Goodman, Murray said, was “crazy supportive.” The two would talk about Taylor Swift or books, passions they each share. Murray turned to stories with strong female protagonist characters and inserted herself through that. She yearned for fantasy tales of battles and adversity.
Finally, in March, Murray was cleared.
“The first day she got cleared and got to come in the gym and play with the girls … it was like a breath of fresh air,” Goodman said. “When she took that first step onto the court and put her ankle braces on and pulled up her knee pads, it was like, OK, this is it. We can start getting back to normal.”
Fort Bend Austin junior Adell Murray.VYPE Media
A LOVE-HATE RELATIONSHIP
Murray’s left leg has a cadaver in the knee, for strength, and metals and screws in the ankle.
“My left leg is set,” she laughs.
She said it feels fine. It’s tough to do strength workouts. The cadaver holds the knee in place and shifts the kneecap in a way it has never been positioned. It’s difficult to do lunges or weighted squats and she doesn’t have the same range of motion. But Murray is optimistic she can rebuild some of the mobility she once had.
It’s the mental that has been slower to subside.
“I’m mostly back to being the old me,” Murray said. “I get a little bit tense when there’s a tight ball coming, because that’s how I got my ankle injury, and I get a lot of PTSD things before I play. All my injuries have been freak accidents, so I get scared that something could happen again. Sometimes I get flashbacks to that feeling of being on the ground, clutching a dislocated body part, but it’s part of the mental recovery. They’re dying down. There will still be mental scars.”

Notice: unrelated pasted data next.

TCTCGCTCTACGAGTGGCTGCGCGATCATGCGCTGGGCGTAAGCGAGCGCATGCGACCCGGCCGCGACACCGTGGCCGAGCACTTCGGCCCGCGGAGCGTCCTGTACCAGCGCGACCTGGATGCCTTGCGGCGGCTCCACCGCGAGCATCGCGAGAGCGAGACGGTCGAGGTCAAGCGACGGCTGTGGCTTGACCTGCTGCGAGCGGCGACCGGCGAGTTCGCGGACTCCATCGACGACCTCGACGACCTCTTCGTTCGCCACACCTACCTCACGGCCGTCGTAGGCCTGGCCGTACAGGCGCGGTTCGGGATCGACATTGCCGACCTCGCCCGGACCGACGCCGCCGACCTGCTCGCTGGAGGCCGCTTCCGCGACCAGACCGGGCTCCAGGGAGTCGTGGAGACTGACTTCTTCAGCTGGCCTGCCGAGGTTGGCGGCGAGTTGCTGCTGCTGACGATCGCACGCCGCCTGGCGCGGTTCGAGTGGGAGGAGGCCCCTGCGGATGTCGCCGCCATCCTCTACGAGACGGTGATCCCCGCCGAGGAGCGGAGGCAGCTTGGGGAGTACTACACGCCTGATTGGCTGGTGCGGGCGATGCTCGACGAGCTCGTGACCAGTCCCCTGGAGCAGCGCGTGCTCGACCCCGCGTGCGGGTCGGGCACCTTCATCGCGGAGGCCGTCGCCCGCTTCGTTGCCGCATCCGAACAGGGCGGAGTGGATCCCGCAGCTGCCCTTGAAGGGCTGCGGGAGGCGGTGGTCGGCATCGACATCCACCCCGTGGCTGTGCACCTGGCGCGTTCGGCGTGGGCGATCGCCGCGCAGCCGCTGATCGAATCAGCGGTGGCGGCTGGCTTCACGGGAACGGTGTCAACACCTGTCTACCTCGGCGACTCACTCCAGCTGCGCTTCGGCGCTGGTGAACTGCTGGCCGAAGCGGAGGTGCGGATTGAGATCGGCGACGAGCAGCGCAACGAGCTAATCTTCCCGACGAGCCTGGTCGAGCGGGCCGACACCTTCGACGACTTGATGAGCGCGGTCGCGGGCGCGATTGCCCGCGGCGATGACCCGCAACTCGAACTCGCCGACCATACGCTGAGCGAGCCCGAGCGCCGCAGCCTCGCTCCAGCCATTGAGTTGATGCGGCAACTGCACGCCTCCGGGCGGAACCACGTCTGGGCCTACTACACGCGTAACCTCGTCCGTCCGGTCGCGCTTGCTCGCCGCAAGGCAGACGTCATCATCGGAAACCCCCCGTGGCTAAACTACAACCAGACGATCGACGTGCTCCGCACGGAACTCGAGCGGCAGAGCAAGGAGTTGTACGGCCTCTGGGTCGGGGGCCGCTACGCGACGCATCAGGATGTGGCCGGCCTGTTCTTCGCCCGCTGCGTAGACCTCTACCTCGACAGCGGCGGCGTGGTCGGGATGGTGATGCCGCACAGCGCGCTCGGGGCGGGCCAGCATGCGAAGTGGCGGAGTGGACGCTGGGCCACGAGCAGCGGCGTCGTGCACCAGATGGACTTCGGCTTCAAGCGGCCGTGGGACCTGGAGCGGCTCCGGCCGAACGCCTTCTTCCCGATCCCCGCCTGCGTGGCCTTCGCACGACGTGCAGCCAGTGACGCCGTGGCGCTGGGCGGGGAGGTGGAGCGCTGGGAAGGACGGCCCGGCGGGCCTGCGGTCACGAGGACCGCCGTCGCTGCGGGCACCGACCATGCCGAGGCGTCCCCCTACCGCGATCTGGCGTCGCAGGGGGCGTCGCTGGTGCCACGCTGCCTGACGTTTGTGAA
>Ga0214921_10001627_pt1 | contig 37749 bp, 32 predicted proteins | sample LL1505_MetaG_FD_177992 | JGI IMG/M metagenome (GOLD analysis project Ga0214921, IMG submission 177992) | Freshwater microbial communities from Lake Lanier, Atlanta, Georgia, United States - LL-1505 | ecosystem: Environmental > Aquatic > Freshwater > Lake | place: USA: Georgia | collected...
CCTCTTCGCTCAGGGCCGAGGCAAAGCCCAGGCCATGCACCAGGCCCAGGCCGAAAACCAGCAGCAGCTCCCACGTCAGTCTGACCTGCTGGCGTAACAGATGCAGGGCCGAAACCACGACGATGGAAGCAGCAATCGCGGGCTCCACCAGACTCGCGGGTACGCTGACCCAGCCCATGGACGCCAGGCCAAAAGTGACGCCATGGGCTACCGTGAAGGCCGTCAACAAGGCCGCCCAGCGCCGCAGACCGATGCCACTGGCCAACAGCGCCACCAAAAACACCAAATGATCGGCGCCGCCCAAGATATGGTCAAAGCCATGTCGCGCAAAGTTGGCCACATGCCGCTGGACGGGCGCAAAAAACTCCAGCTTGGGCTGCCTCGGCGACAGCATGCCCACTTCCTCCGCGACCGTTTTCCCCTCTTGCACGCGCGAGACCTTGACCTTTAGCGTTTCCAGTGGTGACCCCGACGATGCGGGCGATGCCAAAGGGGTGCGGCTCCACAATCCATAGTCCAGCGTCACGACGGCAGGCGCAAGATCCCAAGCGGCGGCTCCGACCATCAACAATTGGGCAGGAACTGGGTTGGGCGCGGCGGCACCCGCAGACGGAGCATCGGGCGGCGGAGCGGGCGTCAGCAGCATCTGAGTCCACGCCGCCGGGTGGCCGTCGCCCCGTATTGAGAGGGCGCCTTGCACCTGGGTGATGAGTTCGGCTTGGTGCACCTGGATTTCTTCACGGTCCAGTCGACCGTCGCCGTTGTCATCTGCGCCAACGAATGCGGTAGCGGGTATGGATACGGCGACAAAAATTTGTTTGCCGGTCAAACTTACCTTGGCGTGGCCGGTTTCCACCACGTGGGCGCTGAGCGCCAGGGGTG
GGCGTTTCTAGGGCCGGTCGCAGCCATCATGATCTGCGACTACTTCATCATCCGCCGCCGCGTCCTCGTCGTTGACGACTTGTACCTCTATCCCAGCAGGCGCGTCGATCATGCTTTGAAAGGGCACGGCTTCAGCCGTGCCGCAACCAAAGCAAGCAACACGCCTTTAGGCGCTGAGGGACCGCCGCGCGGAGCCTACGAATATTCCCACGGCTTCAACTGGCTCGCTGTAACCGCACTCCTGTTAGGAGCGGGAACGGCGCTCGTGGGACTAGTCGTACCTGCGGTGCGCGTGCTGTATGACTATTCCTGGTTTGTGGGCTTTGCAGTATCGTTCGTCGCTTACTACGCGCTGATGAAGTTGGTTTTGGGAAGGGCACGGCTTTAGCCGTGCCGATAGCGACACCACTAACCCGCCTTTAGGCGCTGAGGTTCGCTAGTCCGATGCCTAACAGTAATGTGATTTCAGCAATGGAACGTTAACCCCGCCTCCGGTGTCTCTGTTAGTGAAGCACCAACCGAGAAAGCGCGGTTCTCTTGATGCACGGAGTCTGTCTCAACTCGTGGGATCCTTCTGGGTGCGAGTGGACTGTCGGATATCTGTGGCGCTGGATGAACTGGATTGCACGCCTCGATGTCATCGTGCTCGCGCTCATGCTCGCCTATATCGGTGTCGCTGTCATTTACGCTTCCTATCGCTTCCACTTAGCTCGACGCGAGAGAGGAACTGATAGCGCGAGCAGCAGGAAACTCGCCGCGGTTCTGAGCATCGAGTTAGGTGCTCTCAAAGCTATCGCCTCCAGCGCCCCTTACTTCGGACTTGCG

Goodman said she expects Murray, who typically plays the middle, to play all-around this season. Murray played right-side hitter during the club season and Goodman said that was a good look.
“I just know I can’t have her off the floor,” Goodman said.
Murray said she’s most looking forward to being on a team again. As a player. As one of them. Not as an observer.
“I love school season,” she gushed. “I’m with people and coaches that I love. You’re not under as much stress as there is for club. There’s so much support, from the student section to the athletic director to coaches and family and friends and parents. I’m really looking forward to being a part of that again.”
Murray said her injuries matured her. She’s always had the focus to be the best. She couldn’t be the best on the court, so she worked her hardest to be the best at beating injury.
Along the way, she discovered helping athletes may be where her future lies. She wants to play volleyball in college, ideally for an Ivy League school, but has a passion for athletes and psychology. She yearns to be a resource for athletes who struggle mentally and/or physically and help them fight their demons.
Just as she has and continues to do.
“Don’t focus on what you don’t have,” Murray said. “I did that a lot, but you can’t really afford to. You have to focus on what you can have and what you will get once you’re healthy again. I’m tougher and willing to fight more. I don’t even know where I would be without those experiences.
“I hated it, but I also love who I am because of it.”